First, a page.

The product you’ll find at farm stands or in organic supermarkets, as with all types of honey, will usually be far superior to grocery store brands. That’s because the “good stuff” is unfiltered, raw honey with no preservatives, which hasn’t been pasteurized or gone through ultra-filtration. Those processes prolong the honey’s shelf life and delay crystallization (which happens quickly with clover honey), but they remove important nutrients like the pollen and enzymes primarily responsible for honey’s health benefits.

When you purchase raw, unfiltered honey right from the farm you also know that the producer hasn’t engaged in one other fairly common but undesirable practice: adding sweeteners like corn syrup to the honey. They do that to increase the overall yield and the amount of product they have to sell – but they “ruin” the honey by doing so.

Clover Honey: Nutrition and Best Uses

The light and sweet taste of clover honey makes it ideal for use in a wide variety of applications. It’s perfect as a sweetener for tea (and coffee, believe it or not), and since it doesn’t have a powerful taste and won’t overpower a recipe, it’s one of the best choices for cooking or as a substitute for sugar in baking. Clover honey is also delicious when added to a vinaigrette or stir-fry, stirred into yogurt, or drizzled over cereal, ice cream or even savory foods like goat cheese.

Nutritionists will never tell you that honey is a “health food,” because all varieties are high in natural sugars. Clover honey is no exception, as there are about 60 calories in each tablespoon, and its 17 carbs per tablespoon are almost all due to the sugars it contains. There is, however, no fat in clover honey, and it does contain relatively small amounts of zinc, potassium, iron and magnesium. And this honey is noteworthy for providing several important health benefits.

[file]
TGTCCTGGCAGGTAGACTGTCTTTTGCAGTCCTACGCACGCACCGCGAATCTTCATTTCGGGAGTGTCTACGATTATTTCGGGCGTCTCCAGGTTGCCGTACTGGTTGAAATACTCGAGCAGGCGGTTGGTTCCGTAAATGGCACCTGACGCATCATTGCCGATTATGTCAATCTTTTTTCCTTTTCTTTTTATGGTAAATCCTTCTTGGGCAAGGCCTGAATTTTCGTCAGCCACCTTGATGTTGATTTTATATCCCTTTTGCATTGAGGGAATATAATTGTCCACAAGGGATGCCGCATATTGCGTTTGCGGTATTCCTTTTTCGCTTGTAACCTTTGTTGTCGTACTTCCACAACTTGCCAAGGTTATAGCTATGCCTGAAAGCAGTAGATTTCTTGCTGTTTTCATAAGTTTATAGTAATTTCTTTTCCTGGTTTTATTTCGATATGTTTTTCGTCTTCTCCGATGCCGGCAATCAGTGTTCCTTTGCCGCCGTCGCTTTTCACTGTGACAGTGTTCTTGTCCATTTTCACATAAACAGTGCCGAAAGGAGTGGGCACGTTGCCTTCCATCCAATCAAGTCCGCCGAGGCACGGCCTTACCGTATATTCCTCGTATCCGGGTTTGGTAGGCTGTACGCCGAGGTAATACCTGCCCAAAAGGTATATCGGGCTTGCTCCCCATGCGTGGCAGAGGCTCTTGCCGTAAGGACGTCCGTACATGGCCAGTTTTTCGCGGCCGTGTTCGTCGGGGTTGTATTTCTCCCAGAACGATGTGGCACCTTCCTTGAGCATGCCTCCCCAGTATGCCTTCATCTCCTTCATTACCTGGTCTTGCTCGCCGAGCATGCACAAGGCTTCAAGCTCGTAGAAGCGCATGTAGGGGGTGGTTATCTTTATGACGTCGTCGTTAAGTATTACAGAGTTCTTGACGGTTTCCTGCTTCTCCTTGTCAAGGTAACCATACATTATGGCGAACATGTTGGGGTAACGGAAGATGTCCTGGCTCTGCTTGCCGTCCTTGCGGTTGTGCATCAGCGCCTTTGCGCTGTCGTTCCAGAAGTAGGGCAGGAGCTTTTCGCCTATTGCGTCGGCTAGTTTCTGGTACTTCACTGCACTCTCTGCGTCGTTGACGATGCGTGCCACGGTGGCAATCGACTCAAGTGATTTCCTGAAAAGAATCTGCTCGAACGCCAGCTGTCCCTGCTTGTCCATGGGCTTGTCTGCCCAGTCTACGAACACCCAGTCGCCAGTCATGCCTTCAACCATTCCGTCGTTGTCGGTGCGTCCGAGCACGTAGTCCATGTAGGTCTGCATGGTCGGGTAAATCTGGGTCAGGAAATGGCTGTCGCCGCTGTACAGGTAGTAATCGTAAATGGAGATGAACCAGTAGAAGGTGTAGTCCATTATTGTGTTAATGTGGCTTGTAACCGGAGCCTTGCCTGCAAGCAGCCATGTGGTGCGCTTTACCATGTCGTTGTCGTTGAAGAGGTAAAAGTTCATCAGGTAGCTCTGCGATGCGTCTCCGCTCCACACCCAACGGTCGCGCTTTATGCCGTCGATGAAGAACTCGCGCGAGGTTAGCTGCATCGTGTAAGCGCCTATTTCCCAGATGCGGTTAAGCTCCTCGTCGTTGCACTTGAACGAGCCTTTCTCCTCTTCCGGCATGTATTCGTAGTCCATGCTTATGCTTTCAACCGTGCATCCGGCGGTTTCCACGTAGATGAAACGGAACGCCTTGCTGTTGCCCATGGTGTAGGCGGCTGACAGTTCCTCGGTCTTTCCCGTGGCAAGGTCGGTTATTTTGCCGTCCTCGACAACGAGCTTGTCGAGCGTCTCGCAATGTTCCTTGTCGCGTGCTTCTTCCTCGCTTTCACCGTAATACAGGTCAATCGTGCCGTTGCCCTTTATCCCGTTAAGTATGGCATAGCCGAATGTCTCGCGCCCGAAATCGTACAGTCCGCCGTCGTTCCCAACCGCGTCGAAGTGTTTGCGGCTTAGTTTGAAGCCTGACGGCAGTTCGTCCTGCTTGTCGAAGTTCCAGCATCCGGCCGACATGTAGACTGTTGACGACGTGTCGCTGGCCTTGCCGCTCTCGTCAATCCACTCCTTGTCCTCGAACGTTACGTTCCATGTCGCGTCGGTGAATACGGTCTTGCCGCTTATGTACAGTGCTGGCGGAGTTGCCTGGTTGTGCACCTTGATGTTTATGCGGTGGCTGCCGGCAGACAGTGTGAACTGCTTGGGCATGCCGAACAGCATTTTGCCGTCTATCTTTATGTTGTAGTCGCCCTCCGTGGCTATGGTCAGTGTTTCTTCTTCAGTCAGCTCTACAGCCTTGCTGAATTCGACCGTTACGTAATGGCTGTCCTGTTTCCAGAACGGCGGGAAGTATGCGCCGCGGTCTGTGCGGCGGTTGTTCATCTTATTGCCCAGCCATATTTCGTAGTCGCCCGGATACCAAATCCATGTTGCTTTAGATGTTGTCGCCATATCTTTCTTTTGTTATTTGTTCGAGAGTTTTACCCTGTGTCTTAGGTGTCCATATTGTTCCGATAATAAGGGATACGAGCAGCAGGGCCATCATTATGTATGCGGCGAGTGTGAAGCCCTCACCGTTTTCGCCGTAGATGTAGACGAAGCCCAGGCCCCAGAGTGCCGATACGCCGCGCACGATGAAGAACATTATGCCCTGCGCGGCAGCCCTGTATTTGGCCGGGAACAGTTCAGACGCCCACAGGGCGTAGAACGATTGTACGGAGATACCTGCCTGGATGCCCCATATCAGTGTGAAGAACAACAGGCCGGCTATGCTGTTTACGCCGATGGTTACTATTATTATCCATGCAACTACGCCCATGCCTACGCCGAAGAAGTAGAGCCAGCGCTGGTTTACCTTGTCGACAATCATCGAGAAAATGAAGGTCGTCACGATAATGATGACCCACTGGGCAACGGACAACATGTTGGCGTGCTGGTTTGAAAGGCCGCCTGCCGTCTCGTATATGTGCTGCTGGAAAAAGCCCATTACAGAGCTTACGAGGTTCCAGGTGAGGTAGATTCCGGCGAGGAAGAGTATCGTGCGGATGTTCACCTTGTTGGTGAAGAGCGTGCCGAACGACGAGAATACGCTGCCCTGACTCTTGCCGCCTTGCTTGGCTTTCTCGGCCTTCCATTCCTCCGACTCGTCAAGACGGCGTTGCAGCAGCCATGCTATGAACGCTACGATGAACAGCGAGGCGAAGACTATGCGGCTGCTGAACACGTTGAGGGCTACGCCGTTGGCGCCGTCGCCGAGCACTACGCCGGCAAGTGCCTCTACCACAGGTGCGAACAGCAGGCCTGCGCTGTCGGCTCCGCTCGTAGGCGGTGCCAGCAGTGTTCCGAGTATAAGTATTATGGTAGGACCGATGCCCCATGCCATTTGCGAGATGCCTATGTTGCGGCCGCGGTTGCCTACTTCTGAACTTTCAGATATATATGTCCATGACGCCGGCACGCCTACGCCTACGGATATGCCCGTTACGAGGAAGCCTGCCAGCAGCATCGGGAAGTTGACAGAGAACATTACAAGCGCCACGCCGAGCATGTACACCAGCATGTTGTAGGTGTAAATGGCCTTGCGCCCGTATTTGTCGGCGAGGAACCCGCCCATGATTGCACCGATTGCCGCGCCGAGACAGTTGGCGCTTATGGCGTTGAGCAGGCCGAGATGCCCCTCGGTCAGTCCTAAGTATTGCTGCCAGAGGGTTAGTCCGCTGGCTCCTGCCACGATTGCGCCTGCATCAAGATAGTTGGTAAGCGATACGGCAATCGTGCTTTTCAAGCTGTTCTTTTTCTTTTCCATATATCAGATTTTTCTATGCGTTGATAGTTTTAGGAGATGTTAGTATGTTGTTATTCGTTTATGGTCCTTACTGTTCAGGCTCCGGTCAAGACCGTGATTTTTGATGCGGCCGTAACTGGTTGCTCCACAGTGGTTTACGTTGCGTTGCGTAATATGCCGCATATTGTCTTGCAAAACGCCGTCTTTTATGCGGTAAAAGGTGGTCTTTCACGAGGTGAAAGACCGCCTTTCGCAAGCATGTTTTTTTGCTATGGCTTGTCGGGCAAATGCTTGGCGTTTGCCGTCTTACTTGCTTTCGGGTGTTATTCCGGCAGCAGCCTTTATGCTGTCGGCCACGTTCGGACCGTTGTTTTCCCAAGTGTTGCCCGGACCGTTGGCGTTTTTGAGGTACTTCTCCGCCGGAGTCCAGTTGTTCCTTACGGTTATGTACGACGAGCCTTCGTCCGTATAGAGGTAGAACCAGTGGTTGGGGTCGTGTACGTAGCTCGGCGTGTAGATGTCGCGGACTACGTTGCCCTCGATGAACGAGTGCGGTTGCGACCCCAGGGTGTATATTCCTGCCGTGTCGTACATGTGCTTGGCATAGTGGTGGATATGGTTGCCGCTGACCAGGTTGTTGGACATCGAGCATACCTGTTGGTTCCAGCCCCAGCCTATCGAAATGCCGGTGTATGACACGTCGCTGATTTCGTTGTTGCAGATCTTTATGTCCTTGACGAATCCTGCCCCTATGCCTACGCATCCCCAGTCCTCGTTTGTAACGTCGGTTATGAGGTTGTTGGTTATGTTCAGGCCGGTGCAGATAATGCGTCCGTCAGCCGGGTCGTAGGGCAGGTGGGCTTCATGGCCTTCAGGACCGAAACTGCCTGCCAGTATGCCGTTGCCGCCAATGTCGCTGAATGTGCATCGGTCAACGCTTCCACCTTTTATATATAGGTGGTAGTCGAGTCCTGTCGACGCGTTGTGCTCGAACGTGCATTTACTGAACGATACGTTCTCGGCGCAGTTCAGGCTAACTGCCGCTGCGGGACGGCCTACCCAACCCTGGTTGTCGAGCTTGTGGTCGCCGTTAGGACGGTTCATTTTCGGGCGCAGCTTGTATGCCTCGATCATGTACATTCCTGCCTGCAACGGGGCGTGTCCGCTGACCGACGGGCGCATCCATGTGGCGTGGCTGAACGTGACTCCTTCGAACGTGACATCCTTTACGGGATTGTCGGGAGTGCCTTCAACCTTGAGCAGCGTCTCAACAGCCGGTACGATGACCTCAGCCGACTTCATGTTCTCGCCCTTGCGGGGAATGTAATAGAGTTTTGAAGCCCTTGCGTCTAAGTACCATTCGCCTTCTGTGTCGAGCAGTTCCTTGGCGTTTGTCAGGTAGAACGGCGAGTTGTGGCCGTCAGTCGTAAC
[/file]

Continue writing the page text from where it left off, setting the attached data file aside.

Clover Honey’s Health Benefits

Most varieties of raw honey have at least some antibacterial and antiviral properties. Clover honey is one of the best in that regard.

Studies have shown that clover is the strongest honey for fighting many staph bacteria – as effective as some antibiotics. (1) Clover honey has also shown promise in fighting some viruses, such as chicken pox and shingles. (2) And there are a number of research studies showing its effectiveness as a wound dressing, thanks largely to the fact that bacteria don’t become resistant to honey.

The antioxidant content of clover honey is quite high, helping the body to fight the damage caused by free radicals. That can help in the battle against many diseases, including heart and liver disease. In fact, the high levels of anti-inflammatory phenolic acid and flavanols in clover honey are believed to be effective in helping to maintain nervous system, heart and lung health.

Finally, studies have shown that raw honey, including clover honey, is a better choice than sugar when it comes to cholesterol and triglyceride levels.


Hope you enjoyed this blog post ????

If you want to learn more about honey, read our Types of Honey: All You Need to Know post.


Sources

(1) https://www.ncbi.nlm.nih.gov/pubmed/21860856

(2) https://www.ncbi.nlm.nih.gov/pubmed/22822475